Excitement on the JSE yesterday was the announcement from Blue Label Telecoms – Final terms announcement for the recapitalisation of Cell C and renewal of cautionary announcement. Blue Label are going to buy 45 percent of Cell C, that means assuming a pile of debt too. Nobody is quite sure what the debt levels are at the number 3 mobile operator in South Africa, this Sunday Times article – All options on the table for Cell C, suggests 14 billion Rand. This article – Blue Label to invest R5,5bn in Cell C – from the same fine journalist, Duncan McLeod, from yesterday suggests that the debt levels will be below 8 billion Rand after the cash injection.

Net1 will become a shareholder in Blue, in return providing much needed cash to Cell C. The market cheered the transaction, Blue Label stock rocketed nearly 9 percent to an all time high of 20 Rand and 20 cents, a market cap that is nearly a billion Dollars. Say what you want, you have to hand it to the Levy brothers and the folks that are around them. Net1 stock also rallied hard, over ten percent up on the day. They are certainly taking a big call here, I often think that people underestimate the role that data is likely to play in the economy in the future. Data prices will get cheaper, that is true too.

Quickly, to the indices, stocks here in Jozi, Jozi fell one-third on the day, financials were down around four-tenths on the day. Capitec and EOH reached 12 month highs. Remgro sank over four percent, Anglo was the best of the winners, up one and three-quarters of a percent. Losers sadly outpaced winners by a factor of nearly two to one.


 

Company corner

A relatively small announcement yesterday from one of our core holdings, Woolworths. Now remember that if you have been a shareholder for more than a few seconds, you would have been involved in the rights issue in which the company issued more shares in order to part fund the purchase of department stores in Australia, they are becoming a bigger clothing business. Fashion, at the top end of what is normal. This is not a 500 Dollar pair of leather shoes kind of market, this is the market where the shopper is undoubtably rich, not at the level of extreme luxury though. And the purchase yesterday confirms and rubber stamps that line of thinking (WTF, you can’t stamp a line?).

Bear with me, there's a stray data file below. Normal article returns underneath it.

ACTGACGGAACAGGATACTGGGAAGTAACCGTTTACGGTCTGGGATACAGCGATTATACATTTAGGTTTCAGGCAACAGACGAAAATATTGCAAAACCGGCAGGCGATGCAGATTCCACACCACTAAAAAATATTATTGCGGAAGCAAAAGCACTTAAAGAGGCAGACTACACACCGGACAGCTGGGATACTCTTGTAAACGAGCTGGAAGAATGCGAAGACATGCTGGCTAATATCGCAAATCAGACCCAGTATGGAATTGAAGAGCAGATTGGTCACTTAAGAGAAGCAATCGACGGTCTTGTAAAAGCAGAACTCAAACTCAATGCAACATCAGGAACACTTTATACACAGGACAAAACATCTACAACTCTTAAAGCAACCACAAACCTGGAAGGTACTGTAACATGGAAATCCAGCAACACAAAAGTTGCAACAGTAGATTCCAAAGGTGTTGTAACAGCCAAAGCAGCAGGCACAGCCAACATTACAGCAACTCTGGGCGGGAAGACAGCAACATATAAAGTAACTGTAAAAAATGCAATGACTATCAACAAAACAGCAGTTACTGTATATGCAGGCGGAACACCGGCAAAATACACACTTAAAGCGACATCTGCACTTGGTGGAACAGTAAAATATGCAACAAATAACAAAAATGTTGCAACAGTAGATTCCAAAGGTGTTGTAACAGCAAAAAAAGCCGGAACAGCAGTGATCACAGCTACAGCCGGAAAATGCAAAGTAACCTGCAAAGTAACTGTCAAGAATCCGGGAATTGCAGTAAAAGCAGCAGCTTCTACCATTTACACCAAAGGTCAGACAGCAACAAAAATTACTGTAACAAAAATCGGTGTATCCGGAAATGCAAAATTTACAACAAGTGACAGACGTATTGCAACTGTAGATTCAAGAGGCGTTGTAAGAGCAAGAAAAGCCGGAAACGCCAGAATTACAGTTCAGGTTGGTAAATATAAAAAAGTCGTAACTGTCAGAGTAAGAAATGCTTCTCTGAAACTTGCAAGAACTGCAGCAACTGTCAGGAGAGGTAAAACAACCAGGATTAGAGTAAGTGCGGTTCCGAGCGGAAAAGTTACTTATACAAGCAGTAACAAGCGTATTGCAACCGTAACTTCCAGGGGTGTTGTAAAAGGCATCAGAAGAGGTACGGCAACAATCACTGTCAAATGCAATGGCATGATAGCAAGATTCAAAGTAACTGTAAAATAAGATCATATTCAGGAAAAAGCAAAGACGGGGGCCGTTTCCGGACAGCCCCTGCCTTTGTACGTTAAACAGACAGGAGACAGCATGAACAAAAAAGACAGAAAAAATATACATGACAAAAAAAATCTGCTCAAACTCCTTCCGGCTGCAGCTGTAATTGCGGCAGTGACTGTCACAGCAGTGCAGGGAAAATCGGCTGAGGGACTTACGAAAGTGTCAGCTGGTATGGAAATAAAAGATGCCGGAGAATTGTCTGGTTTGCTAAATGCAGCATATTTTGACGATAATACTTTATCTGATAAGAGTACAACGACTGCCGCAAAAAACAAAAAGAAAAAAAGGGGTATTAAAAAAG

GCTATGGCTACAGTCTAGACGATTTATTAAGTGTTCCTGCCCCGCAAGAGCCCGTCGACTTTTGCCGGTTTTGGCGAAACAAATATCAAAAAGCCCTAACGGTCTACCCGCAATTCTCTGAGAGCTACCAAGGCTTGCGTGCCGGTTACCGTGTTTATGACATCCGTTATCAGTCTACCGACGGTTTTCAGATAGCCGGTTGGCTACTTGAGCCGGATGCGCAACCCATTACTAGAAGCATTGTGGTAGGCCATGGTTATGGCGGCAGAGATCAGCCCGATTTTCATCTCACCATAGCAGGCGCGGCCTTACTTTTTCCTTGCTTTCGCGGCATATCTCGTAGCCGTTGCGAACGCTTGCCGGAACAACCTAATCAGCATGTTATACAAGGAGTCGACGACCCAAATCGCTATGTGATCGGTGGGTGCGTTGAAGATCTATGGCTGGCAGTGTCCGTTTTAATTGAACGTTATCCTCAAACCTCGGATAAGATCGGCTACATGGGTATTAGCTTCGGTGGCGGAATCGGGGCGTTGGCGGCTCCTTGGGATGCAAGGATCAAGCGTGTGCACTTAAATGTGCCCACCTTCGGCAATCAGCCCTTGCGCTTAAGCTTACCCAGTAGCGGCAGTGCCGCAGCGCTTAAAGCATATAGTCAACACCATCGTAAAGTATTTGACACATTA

The company announced yesterday that they were acquiring a menswear line in Aussie, a brand called Politix. It is not big, sales of 56 million Aussie from their 75 stores (including 31 concessions across Australia) is not going to be an immediate changer, that is 585 million Rand in annual sales. Not nothing. Woolies had annual sales of 66.9 billion Rand. This is less than 1 percent of total sales, if they can ramp the brand across all of their locations in the Southern Hemisphere, it will get bigger. At first glance a blazer from the website costs around 250 to 370 Dollars, Aussie. 3800 Rand at the top end of the range for a blazer. The Country Road jackets in Aussie are more expensive, I was wrong on my initial thinking that they were “more premium”.

Does this move the needle? No. Is this part of the long term trend of trying to identify good brands that will grow revenues at the fringes? Yes, and all of this creeps up on you.


 

Linkfest, lap it up

Gold has had a strong year so far, up over 20%. This was achieved even though one of the main buyers of gold was not in the market – Only 3 countries have been building up their gold reserves this year. A big chunk of the demand has come from ETF demand.

How many of these events do you remember? Some of them are large long lasting events like the dot com bubble bursting, others were much shorter like the Chinese debt concerns last year – Black Swans: 9 Recent Events That Changed Finance Forever. Depending on your time frames, these events presented buying opportunities.

Great investors know how to communicate to their clients yet the average person will have over 50 different portfolio managers in their investing life time – They All Have One Thing In Common.


 

Home again, home again, jiggety-jog. Stocks across Asia are up! I suspect that we should enjoy a day of gains here locally, it has been tough out there, business confidence sank to the same levels that the Pound last saw to the US dollar, true story, business confidence in South Africa is at a 30 year low. What? Does it feel like that to you, in your business that you own or work for?


 

Sent to you by Sasha, Byron and Michael on behalf of team Vestact.